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Reviews
SUSE

I was sitting at home writing future articles for Ghacks and I decided on a spur of the moment whim that I wanted to try out a distribution I had never touched before.

I’ve tried countless systems over the years, from the typical Ubuntu and Debian based systems, to Arch based systems like Manjaro, even Gentoo based systems like Sabayon.

However, I was thinking about it and OpenSUSE used to be one of my favourite distributions to use but I’ve never actually sat down and tried a respin of an OpenSUSE based system; so I started digging around into what some popular ones were...And Gecko Linux caught my eye.

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Things To Do After Installing openSUSE, YaST Development Sprint 39

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Hands-on: A walk through the openSUSE Leap 42.3 installer

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SUSE

I wrote about the latest openSUSE Leap release a few days ago. In that post, I included some details about upgrading an existing openSUSE Leap installation to the new release. Since then, I have performed a fresh installation on another of my systems (the Acer Aspire V), so in this post I am going to include screenshots and a brief description of the installation process.

First, let's repeat some of the basic information about this release. The release announcement on the openSUSE website gives a bit of information (and a lot of propaganda) about the new release.The release notes contain a lot more technical detail, so be sure to read them before starting.

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SUSE aims to tackle skills shortage in open source in ME

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OSS
SUSE

SUSE is teaming up with the training arm of technology distributor Ingram Micro to offer a set of 18 instructed-led SUSE training modules in the Middle East.

A Linux Foundation study last year found out that 87% of hiring managers say open skills are hard to come by.

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OpenSUSE 42.3

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SUSE
  • openSUSE 42.3 Released, Here’s What’s New

    After 8 months of continues development. The openSUSE team has just announced openSUSE 42.3. Which is considered to be the latest release of the stable openSUSE branch (called Leap).

  • openSUSE Leap 42.3 Linux-based operating system is here -- download it now

    Variety is both a gift and curse for Linux on the desktop. On the one hand, it is nice that there are so many operating systems based on the kernel from which to choose. On the other, it can sometimes feel like the community is very fragmented. Not only is there tribalism between users of distributions, but desktop environments too. For instance, there is Ubuntu vs. Fedora and KDE vs. GNOME -- much like Coke vs. Pepsi and Chevy vs. Ford. This is just human nature, I suppose.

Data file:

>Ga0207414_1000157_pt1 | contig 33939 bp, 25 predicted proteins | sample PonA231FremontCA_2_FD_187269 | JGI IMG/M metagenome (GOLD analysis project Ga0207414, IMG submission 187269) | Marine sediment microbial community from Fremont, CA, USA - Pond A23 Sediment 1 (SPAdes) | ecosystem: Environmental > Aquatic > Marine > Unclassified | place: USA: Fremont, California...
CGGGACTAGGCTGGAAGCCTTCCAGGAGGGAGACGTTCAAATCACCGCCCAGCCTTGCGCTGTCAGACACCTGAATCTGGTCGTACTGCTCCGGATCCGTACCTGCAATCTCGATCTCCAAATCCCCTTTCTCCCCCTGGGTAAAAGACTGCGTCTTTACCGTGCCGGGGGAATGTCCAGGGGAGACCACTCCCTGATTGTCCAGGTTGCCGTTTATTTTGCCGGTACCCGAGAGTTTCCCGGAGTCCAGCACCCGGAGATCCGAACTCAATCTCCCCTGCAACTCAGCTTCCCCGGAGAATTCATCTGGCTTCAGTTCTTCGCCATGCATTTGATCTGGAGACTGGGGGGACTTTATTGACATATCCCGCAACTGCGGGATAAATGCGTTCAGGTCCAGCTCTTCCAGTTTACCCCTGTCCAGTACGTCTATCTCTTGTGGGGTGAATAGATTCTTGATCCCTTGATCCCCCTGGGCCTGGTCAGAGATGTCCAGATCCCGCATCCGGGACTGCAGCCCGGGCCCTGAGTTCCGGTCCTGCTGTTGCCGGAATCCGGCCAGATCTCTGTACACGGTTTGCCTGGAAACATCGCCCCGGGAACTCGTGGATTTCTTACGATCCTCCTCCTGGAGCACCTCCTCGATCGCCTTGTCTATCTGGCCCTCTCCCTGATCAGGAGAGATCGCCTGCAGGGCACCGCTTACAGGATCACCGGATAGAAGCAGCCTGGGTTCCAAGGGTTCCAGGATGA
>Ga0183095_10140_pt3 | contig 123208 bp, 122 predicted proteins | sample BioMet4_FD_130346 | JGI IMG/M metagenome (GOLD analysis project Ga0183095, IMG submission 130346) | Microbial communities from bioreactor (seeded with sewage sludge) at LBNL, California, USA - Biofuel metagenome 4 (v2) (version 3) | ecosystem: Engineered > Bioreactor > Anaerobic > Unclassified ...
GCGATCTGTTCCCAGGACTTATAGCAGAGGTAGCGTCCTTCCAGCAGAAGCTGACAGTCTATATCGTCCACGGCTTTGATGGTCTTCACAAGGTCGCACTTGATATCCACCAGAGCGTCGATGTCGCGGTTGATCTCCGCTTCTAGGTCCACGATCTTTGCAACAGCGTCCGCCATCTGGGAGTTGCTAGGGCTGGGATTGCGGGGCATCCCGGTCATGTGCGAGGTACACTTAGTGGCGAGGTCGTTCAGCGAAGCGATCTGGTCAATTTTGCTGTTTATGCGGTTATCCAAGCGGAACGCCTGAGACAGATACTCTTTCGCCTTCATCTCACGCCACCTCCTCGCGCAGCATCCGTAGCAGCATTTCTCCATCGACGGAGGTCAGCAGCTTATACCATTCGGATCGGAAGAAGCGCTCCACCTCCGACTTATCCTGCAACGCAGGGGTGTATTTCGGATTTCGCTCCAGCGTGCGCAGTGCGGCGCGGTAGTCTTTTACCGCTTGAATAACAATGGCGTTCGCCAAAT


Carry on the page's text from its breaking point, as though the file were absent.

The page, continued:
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Packet radio lives on through open source software

Packet radio is an amateur radio technology from the early 1980s that sends data between computers. Linux has natively supported the packet radio protocol, more formally known as AX.25, since 1993. Despite its age, amateur radio operators continue to use and develop packet radio today. A Linux packet station can be used for mail, chat, and TCP/IP. It also has some unique capabilities, such as tracking the positions of nearby stations or sending short messages via the International Space Station (ISS). Read more

Linux 4.14-rc2

I'm back to my usual Sunday release schedule, and rc2 is out there in all the normal places. This was a fairly usual rc2, with a very quiet beginning of the week, and then most changes came in on Friday afternoon and Saturday (with the last few ones showing up Sunday morning). Normally I tend to dislike how that pushes most of my work into the weekend, but this time I took advantage of it, spending the quiet part of last week diving instead. Anyway, the only unusual thing worth noting here is that the security subsystem pull request that came in during the merge window got rejected due to problems, and so rc2 ends up with most of that security pull having been merged in independent pieces instead. Read more Also: Linux 4.14-rc2 Kernel Released

Manjaro Linux Phasing out i686 (32bit) Support

In a not very surprising move by the Manjaro Linux developers, a blog post was made by Philip, the Lead Developer of the popular distribution based off Arch Linux, On Sept. 23 that reveals that 32-bit support will be phased out. In his announcement, Philip says, “Due to the decreasing popularity of i686 among the developers and the community, we have decided to phase out the support of this architecture. The decision means that v17.0.3 ISO will be the last that allows to install 32 bit Manjaro Linux. September and October will be our deprecation period, during which i686 will be still receiving upgraded packages. Starting from November 2017, packaging will no longer require that from maintainers, effectively making i686 unsupported.” Read more